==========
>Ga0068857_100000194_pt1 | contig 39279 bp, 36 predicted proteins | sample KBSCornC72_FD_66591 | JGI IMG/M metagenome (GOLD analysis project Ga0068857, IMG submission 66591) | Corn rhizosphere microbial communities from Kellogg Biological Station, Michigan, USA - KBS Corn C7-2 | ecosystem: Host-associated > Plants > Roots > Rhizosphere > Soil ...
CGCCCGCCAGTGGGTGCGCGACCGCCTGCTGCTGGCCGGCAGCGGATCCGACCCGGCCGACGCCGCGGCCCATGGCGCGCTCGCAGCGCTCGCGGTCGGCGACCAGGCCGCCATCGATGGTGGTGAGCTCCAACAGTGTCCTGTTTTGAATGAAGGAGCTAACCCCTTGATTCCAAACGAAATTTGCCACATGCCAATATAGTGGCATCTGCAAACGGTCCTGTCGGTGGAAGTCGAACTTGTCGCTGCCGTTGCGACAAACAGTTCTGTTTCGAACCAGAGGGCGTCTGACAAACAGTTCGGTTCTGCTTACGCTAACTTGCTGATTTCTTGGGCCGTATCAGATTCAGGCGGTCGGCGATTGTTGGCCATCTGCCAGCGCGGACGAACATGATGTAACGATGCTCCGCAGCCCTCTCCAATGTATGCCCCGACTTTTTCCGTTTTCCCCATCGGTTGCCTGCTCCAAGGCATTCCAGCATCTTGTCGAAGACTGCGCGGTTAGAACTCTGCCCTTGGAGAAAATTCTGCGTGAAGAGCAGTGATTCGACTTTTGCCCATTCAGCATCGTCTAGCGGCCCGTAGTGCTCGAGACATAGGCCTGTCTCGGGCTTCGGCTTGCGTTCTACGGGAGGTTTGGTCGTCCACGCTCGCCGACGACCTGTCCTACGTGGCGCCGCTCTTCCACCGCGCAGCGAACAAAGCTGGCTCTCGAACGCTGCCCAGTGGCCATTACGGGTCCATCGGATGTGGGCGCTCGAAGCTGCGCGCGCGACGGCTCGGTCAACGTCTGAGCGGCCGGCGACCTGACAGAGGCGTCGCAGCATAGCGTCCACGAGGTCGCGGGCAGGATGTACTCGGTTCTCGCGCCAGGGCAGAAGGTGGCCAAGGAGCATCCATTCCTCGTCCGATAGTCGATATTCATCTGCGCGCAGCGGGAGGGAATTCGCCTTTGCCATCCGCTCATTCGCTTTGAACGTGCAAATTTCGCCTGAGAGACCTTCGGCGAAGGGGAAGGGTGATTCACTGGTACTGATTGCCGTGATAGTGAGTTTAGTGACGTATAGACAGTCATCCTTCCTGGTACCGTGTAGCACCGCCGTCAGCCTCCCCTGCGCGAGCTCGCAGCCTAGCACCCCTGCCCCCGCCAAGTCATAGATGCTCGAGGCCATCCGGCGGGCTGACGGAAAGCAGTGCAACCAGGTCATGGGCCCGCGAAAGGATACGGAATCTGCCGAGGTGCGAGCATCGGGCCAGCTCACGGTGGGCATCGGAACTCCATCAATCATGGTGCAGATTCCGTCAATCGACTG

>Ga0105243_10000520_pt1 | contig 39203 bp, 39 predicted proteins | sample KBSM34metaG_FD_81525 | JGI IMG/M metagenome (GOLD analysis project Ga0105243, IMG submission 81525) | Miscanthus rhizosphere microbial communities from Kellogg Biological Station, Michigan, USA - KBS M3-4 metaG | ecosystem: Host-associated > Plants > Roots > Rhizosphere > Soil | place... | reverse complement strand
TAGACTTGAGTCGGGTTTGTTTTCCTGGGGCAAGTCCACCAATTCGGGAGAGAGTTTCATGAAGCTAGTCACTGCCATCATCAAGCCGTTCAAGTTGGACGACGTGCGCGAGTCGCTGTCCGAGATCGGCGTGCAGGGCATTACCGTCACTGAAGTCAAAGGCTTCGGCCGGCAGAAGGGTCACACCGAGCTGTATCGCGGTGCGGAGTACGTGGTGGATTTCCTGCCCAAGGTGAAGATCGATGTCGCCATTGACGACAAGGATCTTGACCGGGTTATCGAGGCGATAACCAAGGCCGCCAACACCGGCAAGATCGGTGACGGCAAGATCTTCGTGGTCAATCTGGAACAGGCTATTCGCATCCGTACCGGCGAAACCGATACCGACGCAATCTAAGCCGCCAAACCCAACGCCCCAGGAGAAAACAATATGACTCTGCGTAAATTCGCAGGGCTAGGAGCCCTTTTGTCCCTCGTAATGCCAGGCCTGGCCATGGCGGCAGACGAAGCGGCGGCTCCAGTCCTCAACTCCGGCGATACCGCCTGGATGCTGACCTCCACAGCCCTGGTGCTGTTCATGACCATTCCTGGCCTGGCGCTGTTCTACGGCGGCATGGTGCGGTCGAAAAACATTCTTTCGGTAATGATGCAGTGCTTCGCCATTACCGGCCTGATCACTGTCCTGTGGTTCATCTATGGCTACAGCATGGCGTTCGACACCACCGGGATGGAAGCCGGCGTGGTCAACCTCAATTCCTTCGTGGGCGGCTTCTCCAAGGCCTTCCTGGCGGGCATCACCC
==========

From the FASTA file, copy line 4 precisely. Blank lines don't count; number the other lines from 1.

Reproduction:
TAGACTTGAGTCGGGTTTGTTTTCCTGGGGCAAGTCCACCAATTCGGGAGAGAGTTTCATGAAGCTAGTCACTGCCATCATCAAGCCGTTCAAGTTGGACGACGTGCGCGAGTCGCTGTCCGAGATCGGCGTGCAGGGCATTACCGTCACTGAAGTCAAAGGCTTCGGCCGGCAGAAGGGTCACACCGAGCTGTATCGCGGTGCGGAGTACGTGGTGGATTTCCTGCCCAAGGTGAAGATCGATGTCGCCATTGACGACAAGGATCTTGACCGGGTTATCGAGGCGATAACCAAGGCCGCCAACACCGGCAAGATCGGTGACGGCAAGATCTTCGTGGTCAATCTGGAACAGGCTATTCGCATCCGTACCGGCGAAACCGATACCGACGCAATCTAAGCCGCCAAACCCAACGCCCCAGGAGAAAACAATATGACTCTGCGTAAATTCGCAGGGCTAGGAGCCCTTTTGTCCCTCGTAATGCCAGGCCTGGCCATGGCGGCAGACGAAGCGGCGGCTCCAGTCCTCAACTCCGGCGATACCGCCTGGATGCTGACCTCCACAGCCCTGGTGCTGTTCATGACCATTCCTGGCCTGGCGCTGTTCTACGGCGGCATGGTGCGGTCGAAAAACATTCTTTCGGTAATGATGCAGTGCTTCGCCATTACCGGCCTGATCACTGTCCTGTGGTTCATCTATGGCTACAGCATGGCGTTCGACACCACCGGGATGGAAGCCGGCGTGGTCAACCTCAATTCCTTCGTGGGCGGCTTCTCCAAGGCCTTCCTGGCGGGCATCACCC